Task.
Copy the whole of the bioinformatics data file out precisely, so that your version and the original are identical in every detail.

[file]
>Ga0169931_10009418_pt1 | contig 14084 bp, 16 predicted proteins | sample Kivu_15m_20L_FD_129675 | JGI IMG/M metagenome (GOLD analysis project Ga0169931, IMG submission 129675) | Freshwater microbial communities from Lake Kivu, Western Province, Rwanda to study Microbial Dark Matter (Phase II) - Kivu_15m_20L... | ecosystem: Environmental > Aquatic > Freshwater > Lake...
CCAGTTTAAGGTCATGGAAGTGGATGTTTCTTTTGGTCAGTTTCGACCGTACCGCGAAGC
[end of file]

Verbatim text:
>Ga0169931_10009418_pt1 | contig 14084 bp, 16 predicted proteins | sample Kivu_15m_20L_FD_129675 | JGI IMG/M metagenome (GOLD analysis project Ga0169931, IMG submission 129675) | Freshwater microbial communities from Lake Kivu, Western Province, Rwanda to study Microbial Dark Matter (Phase II) - Kivu_15m_20L... | ecosystem: Environmental > Aquatic > Freshwater > Lake...
CCAGTTTAAGGTCATGGAAGTGGATGTTTCTTTTGGTCAGTTTCGACCGTACCGCGAAGC